Another huge misconception that steers students away from computer science is that you need to be stellar in math. While it is true that there is some math in computer science, much of it is not math focused, and you can easily start with concepts that don’t require any math. Our K-5 classes teach students how to think logically and break down a complicated problem into a series of steps—both skills that will hopefully benefit math instruction, but don’t require math prerequisites themselves.
A long way to go
Currently, 25 states still don’t allow students to count computer science courses toward high school graduation, so while we are seeing some progress, there’s much to be done. And the population taking computer science does not represent our society. In fact, in U.S. AP computer science classes, only 15 percent of the students are girls and eight percent are African American or Hispanic.
Another alarming statistic, courtesy of Girls Who Code, finds that only 12 percent of computer science bachelor’s degrees are awarded to women, despite the fact that 57 percent of all bachelor’s degrees are earned by women. Embedding computer science into the curriculum gives all students—not just those initially interested—the opportunity to spark an interest in coding.
Speaking in blocks
There are a handful of code languages out there and their shelf life changes rather quickly. The languages used today may or may not be the language used 20 to 30 years from now, so rather than concentrating on a specific language, we should first be focusing on the basics of computer science. At Code.org, the first “language” we use is blocks, and these foundational concepts can translate across any of the coding languages that the students will learn in the future.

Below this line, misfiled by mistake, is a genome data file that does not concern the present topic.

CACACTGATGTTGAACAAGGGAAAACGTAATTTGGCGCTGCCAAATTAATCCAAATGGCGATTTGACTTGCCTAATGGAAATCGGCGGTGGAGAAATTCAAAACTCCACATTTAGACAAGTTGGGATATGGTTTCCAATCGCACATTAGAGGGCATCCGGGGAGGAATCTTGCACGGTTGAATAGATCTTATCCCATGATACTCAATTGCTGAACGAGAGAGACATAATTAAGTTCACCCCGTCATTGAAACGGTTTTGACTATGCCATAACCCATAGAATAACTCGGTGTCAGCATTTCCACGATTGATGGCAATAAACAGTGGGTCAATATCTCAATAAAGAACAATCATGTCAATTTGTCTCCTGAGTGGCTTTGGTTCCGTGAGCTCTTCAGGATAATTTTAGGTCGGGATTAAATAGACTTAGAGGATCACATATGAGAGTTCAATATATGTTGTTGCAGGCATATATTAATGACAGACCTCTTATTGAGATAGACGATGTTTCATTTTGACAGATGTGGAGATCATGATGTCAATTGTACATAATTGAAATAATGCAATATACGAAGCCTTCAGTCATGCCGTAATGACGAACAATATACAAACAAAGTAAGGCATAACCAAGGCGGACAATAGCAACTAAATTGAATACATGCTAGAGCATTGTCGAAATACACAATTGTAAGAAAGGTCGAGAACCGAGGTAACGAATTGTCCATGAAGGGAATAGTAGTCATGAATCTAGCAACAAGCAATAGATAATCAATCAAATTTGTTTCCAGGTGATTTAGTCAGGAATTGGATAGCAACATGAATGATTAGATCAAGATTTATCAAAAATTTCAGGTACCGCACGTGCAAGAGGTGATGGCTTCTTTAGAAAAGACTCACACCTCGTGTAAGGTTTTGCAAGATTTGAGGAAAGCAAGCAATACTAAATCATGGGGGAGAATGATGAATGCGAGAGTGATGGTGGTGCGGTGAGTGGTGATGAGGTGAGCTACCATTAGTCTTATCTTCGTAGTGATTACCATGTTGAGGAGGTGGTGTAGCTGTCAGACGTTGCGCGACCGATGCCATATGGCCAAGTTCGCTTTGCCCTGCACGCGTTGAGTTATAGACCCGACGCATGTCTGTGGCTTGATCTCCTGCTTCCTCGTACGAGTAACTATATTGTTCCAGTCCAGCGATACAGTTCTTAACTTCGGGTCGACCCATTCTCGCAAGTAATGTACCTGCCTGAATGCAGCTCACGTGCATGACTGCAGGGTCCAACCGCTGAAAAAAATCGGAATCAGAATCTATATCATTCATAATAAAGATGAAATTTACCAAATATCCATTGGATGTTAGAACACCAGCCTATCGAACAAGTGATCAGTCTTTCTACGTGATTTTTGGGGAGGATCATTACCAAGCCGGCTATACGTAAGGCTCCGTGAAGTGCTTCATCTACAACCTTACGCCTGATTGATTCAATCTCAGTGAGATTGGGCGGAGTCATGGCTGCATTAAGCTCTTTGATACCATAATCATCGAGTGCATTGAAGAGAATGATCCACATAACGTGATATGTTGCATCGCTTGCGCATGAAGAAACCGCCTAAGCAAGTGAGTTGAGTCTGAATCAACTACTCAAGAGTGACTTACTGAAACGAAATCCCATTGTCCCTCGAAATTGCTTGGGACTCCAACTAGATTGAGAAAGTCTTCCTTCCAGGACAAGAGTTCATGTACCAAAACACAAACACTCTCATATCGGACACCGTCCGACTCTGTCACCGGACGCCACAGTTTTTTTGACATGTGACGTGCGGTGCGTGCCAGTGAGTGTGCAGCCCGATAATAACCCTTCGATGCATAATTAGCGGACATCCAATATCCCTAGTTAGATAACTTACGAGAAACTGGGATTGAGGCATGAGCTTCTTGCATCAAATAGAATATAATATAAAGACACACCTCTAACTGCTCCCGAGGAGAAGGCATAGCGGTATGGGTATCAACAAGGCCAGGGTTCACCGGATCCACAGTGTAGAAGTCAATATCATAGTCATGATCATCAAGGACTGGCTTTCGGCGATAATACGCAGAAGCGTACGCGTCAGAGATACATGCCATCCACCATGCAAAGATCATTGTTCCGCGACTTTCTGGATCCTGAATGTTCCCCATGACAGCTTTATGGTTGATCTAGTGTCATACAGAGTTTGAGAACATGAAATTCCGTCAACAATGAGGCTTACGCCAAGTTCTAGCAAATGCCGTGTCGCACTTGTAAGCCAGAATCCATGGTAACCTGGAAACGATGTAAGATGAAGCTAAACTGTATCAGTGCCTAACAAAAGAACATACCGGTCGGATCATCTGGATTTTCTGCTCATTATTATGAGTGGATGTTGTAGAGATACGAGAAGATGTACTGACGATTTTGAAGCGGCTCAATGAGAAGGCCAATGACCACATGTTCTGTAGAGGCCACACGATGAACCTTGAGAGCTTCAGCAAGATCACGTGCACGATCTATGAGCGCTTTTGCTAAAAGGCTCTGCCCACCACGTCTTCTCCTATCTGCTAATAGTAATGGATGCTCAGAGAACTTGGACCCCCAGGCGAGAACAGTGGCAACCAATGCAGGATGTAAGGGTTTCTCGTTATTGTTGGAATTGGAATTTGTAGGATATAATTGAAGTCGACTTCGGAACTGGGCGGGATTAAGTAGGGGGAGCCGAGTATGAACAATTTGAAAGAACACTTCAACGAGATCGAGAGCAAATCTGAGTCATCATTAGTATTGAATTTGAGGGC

Starting students with a traditional coding language can be discouraging, as they have to get all the punctuation correct in order for their applications to work the way they expect. We’d rather let the student focus on the goal than the punctuation. Using blocks also means that students don’t have to know how to type to begin learning computer science. They can drag and drop blocks with a mouse on the PC or with their finger on a tablet. However, once a student has the foundational concepts, learning a specific language comes easily.
A great way for teachers to get started and introduce students to computer science is to take part in the “Hour of Code”—a one-hour introduction to computer science, designed to demystify code and show that anybody can learn the basics. Anybody can host an Hour of Code at anytime. Some of the tutorials even work “unplugged”—that is without computers in the classroom.
Computer science foundations, even at the lowest level, are an important and powerful set of skills to have, especially in this economy and this enriched digital era. Educational institutions have the opportunity to recognize and support the need for these skills. Teaching computer science will help us produce graduates that are fully college ready and prepared for the workforce, no matter what career field they end up pursuing.
Alice Steinglass runs the product, design, and marketing teams for Code.org. Previously, she managed the PM team for the UX Platform on HoloLens, designed APIs and developer client libraries for Xbox 360, ran an ecosystem outreach and UX team for Windows, and built project management tools.